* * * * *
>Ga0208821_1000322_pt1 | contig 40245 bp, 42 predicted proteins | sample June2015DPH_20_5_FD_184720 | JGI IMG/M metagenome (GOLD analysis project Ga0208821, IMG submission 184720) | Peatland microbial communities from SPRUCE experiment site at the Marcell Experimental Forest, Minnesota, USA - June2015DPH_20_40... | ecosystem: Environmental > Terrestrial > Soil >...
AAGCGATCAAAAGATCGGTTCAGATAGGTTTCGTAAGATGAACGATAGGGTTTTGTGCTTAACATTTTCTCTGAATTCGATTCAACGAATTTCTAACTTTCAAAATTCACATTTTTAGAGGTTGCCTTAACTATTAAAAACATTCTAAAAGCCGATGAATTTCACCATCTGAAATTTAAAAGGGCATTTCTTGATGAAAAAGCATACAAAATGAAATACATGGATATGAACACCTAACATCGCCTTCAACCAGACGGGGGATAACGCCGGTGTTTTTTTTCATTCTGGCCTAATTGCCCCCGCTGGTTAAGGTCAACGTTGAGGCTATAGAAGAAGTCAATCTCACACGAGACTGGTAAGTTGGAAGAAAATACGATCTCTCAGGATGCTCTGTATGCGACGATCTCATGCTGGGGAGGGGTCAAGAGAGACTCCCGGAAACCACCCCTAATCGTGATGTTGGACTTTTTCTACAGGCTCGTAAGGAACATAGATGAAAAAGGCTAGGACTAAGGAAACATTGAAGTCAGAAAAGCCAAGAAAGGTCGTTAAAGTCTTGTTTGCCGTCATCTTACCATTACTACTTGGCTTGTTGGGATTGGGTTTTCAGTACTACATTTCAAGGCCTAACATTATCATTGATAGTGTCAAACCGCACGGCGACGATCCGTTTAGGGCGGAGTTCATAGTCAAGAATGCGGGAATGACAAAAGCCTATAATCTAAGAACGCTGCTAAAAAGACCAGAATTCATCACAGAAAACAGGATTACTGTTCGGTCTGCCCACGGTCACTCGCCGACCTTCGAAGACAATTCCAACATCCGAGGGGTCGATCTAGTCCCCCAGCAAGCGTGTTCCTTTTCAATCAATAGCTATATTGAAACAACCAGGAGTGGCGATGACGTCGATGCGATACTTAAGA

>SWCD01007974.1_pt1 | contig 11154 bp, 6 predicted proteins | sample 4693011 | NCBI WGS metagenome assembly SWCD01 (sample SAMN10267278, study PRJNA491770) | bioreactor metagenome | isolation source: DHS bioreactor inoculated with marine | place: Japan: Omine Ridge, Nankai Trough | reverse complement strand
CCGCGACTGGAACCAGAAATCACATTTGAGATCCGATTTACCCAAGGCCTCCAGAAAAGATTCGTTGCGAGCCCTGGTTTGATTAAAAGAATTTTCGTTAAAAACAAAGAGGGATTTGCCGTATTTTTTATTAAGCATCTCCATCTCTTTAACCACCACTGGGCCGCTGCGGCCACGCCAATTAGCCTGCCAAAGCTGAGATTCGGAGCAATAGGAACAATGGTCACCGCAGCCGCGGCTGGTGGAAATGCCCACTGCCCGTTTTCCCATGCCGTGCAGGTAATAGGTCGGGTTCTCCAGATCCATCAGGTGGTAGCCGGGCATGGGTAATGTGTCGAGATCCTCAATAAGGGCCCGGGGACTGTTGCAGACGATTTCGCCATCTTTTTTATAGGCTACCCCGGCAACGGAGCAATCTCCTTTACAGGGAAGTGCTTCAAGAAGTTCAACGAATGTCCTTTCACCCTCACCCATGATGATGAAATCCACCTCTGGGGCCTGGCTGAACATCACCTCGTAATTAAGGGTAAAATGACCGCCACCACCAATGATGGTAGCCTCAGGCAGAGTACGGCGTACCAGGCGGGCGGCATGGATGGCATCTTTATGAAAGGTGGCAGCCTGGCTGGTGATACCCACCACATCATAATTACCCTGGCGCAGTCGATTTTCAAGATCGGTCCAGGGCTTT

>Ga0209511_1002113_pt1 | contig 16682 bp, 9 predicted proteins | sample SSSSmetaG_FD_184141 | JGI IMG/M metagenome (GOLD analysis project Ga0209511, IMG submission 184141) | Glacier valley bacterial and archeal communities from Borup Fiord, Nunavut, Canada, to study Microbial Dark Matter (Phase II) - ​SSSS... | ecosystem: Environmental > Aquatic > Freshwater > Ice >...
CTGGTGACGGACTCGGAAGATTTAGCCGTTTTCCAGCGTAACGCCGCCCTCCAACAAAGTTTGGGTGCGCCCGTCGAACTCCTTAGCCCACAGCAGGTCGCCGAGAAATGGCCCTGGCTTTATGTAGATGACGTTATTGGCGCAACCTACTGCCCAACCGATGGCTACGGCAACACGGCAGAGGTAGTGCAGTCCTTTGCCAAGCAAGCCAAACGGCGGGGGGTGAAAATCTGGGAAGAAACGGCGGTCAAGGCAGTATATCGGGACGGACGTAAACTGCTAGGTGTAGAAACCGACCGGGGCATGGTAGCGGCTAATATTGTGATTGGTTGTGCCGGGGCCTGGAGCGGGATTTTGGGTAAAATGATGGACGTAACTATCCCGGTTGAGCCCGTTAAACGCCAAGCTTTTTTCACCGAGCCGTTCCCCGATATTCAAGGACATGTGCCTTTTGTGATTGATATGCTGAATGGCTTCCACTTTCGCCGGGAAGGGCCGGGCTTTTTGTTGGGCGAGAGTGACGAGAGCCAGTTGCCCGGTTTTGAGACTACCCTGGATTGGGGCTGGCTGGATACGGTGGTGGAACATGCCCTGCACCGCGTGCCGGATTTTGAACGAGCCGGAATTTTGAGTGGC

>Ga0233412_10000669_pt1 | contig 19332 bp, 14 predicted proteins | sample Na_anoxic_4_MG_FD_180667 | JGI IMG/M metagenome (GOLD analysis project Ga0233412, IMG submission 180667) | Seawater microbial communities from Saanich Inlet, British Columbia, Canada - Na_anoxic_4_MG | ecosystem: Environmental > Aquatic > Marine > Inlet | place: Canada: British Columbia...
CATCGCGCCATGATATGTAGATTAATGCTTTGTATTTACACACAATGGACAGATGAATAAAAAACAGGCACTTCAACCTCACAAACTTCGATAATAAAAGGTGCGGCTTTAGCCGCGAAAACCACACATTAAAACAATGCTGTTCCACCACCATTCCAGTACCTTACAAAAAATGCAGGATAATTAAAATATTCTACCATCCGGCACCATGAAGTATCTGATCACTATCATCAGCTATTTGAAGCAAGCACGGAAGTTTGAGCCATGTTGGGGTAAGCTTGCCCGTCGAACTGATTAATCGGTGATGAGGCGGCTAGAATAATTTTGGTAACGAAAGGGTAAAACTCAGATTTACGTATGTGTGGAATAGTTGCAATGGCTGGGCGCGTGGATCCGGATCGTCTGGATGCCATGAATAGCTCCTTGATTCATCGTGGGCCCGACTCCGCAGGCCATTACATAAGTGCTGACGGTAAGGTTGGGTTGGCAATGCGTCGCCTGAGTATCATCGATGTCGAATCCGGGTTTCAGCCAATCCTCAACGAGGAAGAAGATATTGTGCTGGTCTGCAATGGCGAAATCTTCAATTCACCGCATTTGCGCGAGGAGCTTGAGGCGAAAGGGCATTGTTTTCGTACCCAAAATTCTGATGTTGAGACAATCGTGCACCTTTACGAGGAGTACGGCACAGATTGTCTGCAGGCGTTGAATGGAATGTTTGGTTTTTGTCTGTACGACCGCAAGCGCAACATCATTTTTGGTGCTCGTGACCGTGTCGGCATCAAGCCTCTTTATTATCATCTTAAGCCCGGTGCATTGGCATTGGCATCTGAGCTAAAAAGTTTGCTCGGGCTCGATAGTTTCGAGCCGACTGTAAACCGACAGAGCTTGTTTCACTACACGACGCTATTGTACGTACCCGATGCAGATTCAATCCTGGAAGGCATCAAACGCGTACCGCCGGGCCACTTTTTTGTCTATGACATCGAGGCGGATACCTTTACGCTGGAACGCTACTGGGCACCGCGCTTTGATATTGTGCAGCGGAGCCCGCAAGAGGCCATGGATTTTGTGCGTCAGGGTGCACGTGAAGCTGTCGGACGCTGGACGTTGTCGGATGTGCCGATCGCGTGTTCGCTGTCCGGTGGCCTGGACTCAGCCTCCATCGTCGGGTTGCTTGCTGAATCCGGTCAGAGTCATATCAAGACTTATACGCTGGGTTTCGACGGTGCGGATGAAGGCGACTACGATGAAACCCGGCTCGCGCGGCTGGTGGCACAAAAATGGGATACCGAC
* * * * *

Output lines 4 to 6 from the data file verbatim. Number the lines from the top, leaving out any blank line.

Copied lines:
CCGCGACTGGAACCAGAAATCACATTTGAGATCCGATTTACCCAAGGCCTCCAGAAAAGATTCGTTGCGAGCCCTGGTTTGATTAAAAGAATTTTCGTTAAAAACAAAGAGGGATTTGCCGTATTTTTTATTAAGCATCTCCATCTCTTTAACCACCACTGGGCCGCTGCGGCCACGCCAATTAGCCTGCCAAAGCTGAGATTCGGAGCAATAGGAACAATGGTCACCGCAGCCGCGGCTGGTGGAAATGCCCACTGCCCGTTTTCCCATGCCGTGCAGGTAATAGGTCGGGTTCTCCAGATCCATCAGGTGGTAGCCGGGCATGGGTAATGTGTCGAGATCCTCAATAAGGGCCCGGGGACTGTTGCAGACGATTTCGCCATCTTTTTTATAGGCTACCCCGGCAACGGAGCAATCTCCTTTACAGGGAAGTGCTTCAAGAAGTTCAACGAATGTCCTTTCACCCTCACCCATGATGATGAAATCCACCTCTGGGGCCTGGCTGAACATCACCTCGTAATTAAGGGTAAAATGACCGCCACCACCAATGATGGTAGCCTCAGGCAGAGTACGGCGTACCAGGCGGGCGGCATGGATGGCATCTTTATGAAAGGTGGCAGCCTGGCTGGTGATACCCACCACATCATAATTACCCTGGCGCAGTCGATTTTCAAGATCGGTCCAGGGCTTT

>Ga0209511_1002113_pt1 | contig 16682 bp, 9 predicted proteins | sample SSSSmetaG_FD_184141 | JGI IMG/M metagenome (GOLD analysis project Ga0209511, IMG submission 184141) | Glacier valley bacterial and archeal communities from Borup Fiord, Nunavut, Canada, to study Microbial Dark Matter (Phase II) - ​SSSS... | ecosystem: Environmental > Aquatic > Freshwater > Ice >...
CTGGTGACGGACTCGGAAGATTTAGCCGTTTTCCAGCGTAACGCCGCCCTCCAACAAAGTTTGGGTGCGCCCGTCGAACTCCTTAGCCCACAGCAGGTCGCCGAGAAATGGCCCTGGCTTTATGTAGATGACGTTATTGGCGCAACCTACTGCCCAACCGATGGCTACGGCAACACGGCAGAGGTAGTGCAGTCCTTTGCCAAGCAAGCCAAACGGCGGGGGGTGAAAATCTGGGAAGAAACGGCGGTCAAGGCAGTATATCGGGACGGACGTAAACTGCTAGGTGTAGAAACCGACCGGGGCATGGTAGCGGCTAATATTGTGATTGGTTGTGCCGGGGCCTGGAGCGGGATTTTGGGTAAAATGATGGACGTAACTATCCCGGTTGAGCCCGTTAAACGCCAAGCTTTTTTCACCGAGCCGTTCCCCGATATTCAAGGACATGTGCCTTTTGTGATTGATATGCTGAATGGCTTCCACTTTCGCCGGGAAGGGCCGGGCTTTTTGTTGGGCGAGAGTGACGAGAGCCAGTTGCCCGGTTTTGAGACTACCCTGGATTGGGGCTGGCTGGATACGGTGGTGGAACATGCCCTGCACCGCGTGCCGGATTTTGAACGAGCCGGAATTTTGAGTGGC